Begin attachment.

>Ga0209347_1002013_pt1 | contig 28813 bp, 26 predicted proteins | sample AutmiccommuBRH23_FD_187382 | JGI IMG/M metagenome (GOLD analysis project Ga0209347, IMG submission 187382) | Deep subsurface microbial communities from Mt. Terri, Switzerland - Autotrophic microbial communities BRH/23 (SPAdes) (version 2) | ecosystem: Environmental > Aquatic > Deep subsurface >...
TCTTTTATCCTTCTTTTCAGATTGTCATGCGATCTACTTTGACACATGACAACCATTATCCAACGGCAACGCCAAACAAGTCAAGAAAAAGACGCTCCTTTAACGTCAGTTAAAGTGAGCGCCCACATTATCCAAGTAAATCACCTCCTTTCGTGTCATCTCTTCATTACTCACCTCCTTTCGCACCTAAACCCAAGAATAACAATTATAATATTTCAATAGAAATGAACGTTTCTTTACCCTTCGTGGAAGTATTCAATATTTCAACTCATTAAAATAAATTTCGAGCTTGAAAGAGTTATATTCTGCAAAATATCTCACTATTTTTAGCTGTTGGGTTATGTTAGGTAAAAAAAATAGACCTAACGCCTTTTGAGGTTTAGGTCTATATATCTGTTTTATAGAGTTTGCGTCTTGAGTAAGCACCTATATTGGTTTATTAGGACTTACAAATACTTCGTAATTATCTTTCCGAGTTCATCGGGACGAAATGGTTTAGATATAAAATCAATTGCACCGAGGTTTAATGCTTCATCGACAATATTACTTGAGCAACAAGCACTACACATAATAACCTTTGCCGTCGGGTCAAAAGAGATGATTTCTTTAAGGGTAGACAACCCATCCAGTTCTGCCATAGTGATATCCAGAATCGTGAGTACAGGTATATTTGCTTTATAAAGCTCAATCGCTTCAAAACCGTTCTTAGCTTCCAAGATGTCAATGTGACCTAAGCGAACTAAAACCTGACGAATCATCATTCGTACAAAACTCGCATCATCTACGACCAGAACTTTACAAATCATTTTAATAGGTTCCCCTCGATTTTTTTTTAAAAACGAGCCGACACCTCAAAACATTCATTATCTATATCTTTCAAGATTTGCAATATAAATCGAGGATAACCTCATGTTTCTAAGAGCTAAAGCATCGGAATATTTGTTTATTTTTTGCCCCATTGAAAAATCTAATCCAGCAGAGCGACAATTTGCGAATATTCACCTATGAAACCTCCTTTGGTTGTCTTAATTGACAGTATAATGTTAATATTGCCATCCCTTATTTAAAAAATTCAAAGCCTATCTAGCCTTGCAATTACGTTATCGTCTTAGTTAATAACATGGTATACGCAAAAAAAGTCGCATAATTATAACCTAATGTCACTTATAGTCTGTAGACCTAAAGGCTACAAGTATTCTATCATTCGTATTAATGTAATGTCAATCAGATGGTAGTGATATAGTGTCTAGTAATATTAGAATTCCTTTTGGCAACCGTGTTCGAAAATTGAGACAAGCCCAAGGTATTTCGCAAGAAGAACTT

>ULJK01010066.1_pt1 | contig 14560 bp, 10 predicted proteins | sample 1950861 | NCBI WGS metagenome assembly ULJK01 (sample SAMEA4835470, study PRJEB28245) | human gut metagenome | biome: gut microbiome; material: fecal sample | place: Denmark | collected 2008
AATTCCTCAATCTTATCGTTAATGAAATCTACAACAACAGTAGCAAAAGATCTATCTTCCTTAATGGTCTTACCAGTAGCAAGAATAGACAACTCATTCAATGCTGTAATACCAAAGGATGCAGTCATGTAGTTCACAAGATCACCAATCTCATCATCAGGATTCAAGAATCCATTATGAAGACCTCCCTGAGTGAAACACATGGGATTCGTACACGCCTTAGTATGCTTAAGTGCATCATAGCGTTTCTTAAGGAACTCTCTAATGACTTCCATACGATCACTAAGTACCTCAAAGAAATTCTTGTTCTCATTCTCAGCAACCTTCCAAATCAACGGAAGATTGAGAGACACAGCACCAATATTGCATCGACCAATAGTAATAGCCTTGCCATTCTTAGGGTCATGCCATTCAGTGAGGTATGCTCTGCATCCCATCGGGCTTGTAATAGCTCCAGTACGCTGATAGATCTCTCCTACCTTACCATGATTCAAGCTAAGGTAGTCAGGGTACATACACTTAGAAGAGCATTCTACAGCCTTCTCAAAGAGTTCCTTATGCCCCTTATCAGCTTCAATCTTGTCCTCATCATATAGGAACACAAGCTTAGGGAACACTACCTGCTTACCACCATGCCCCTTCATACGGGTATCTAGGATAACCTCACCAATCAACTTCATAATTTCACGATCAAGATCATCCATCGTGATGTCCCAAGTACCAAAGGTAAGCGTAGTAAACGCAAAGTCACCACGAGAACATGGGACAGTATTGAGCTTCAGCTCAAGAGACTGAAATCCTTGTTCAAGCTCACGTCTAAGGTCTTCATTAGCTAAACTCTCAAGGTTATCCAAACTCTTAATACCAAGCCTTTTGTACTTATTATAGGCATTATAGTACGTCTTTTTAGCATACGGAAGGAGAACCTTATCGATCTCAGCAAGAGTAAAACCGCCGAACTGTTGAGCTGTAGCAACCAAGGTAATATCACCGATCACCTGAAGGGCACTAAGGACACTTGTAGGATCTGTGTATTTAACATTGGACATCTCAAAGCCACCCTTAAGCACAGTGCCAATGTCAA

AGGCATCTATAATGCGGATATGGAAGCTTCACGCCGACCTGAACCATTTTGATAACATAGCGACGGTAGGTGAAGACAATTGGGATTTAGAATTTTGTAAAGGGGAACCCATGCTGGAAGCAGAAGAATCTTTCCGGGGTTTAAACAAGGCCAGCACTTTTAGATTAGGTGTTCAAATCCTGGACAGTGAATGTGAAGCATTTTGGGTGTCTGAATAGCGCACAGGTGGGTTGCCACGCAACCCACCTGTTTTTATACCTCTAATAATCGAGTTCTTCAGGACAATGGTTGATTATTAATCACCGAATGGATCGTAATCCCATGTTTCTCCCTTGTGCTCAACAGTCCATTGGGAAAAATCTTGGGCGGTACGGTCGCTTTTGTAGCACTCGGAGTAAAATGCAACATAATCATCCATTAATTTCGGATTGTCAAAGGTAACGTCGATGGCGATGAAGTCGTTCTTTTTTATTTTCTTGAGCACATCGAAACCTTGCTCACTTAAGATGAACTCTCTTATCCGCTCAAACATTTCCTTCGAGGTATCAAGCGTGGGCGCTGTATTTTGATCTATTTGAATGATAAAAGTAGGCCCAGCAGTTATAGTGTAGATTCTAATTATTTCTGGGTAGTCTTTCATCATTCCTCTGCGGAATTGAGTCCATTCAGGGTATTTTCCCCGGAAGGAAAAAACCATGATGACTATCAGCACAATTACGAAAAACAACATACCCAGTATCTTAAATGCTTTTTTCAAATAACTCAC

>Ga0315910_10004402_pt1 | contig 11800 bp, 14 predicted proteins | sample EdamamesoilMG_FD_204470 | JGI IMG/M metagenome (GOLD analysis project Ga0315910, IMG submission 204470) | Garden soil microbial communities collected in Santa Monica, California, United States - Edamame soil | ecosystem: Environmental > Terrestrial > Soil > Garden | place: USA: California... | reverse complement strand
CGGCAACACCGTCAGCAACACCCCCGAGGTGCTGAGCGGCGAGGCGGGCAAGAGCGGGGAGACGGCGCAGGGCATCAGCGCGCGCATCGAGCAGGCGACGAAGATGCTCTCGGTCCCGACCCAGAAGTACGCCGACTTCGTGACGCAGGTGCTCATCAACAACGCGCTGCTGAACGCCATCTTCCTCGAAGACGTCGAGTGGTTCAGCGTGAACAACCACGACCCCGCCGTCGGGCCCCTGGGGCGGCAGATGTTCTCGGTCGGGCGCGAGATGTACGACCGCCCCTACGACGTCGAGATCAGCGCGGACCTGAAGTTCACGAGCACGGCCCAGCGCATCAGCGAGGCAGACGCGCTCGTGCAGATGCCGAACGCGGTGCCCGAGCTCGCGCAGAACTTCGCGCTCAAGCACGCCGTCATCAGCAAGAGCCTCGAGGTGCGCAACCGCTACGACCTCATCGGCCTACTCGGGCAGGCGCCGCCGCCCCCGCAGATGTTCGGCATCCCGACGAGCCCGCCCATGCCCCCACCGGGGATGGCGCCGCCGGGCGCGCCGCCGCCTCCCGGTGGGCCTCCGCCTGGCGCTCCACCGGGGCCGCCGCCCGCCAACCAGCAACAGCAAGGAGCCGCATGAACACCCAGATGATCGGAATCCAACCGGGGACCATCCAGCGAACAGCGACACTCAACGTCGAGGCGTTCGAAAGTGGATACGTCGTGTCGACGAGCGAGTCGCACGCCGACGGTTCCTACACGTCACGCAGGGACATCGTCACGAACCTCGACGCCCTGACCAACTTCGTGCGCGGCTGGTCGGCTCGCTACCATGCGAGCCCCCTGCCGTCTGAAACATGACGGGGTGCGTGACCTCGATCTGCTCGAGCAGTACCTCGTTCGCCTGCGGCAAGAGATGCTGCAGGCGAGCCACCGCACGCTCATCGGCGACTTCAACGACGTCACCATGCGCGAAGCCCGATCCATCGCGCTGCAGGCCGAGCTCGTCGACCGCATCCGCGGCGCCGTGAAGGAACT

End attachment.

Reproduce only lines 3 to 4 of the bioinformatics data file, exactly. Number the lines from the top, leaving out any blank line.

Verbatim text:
>ULJK01010066.1_pt1 | contig 14560 bp, 10 predicted proteins | sample 1950861 | NCBI WGS metagenome assembly ULJK01 (sample SAMEA4835470, study PRJEB28245) | human gut metagenome | biome: gut microbiome; material: fecal sample | place: Denmark | collected 2008
AATTCCTCAATCTTATCGTTAATGAAATCTACAACAACAGTAGCAAAAGATCTATCTTCCTTAATGGTCTTACCAGTAGCAAGAATAGACAACTCATTCAATGCTGTAATACCAAAGGATGCAGTCATGTAGTTCACAAGATCACCAATCTCATCATCAGGATTCAAGAATCCATTATGAAGACCTCCCTGAGTGAAACACATGGGATTCGTACACGCCTTAGTATGCTTAAGTGCATCATAGCGTTTCTTAAGGAACTCTCTAATGACTTCCATACGATCACTAAGTACCTCAAAGAAATTCTTGTTCTCATTCTCAGCAACCTTCCAAATCAACGGAAGATTGAGAGACACAGCACCAATATTGCATCGACCAATAGTAATAGCCTTGCCATTCTTAGGGTCATGCCATTCAGTGAGGTATGCTCTGCATCCCATCGGGCTTGTAATAGCTCCAGTACGCTGATAGATCTCTCCTACCTTACCATGATTCAAGCTAAGGTAGTCAGGGTACATACACTTAGAAGAGCATTCTACAGCCTTCTCAAAGAGTTCCTTATGCCCCTTATCAGCTTCAATCTTGTCCTCATCATATAGGAACACAAGCTTAGGGAACACTACCTGCTTACCACCATGCCCCTTCATACGGGTATCTAGGATAACCTCACCAATCAACTTCATAATTTCACGATCAAGATCATCCATCGTGATGTCCCAAGTACCAAAGGTAAGCGTAGTAAACGCAAAGTCACCACGAGAACATGGGACAGTATTGAGCTTCAGCTCAAGAGACTGAAATCCTTGTTCAAGCTCACGTCTAAGGTCTTCATTAGCTAAACTCTCAAGGTTATCCAAACTCTTAATACCAAGCCTTTTGTACTTATTATAGGCATTATAGTACGTCTTTTTAGCATACGGAAGGAGAACCTTATCGATCTCAGCAAGAGTAAAACCGCCGAACTGTTGAGCTGTAGCAACCAAGGTAATATCACCGATCACCTGAAGGGCACTAAGGACACTTGTAGGATCTGTGTATTTAACATTGGACATCTCAAAGCCACCCTTAAGCACAGTGCCAATGTCAA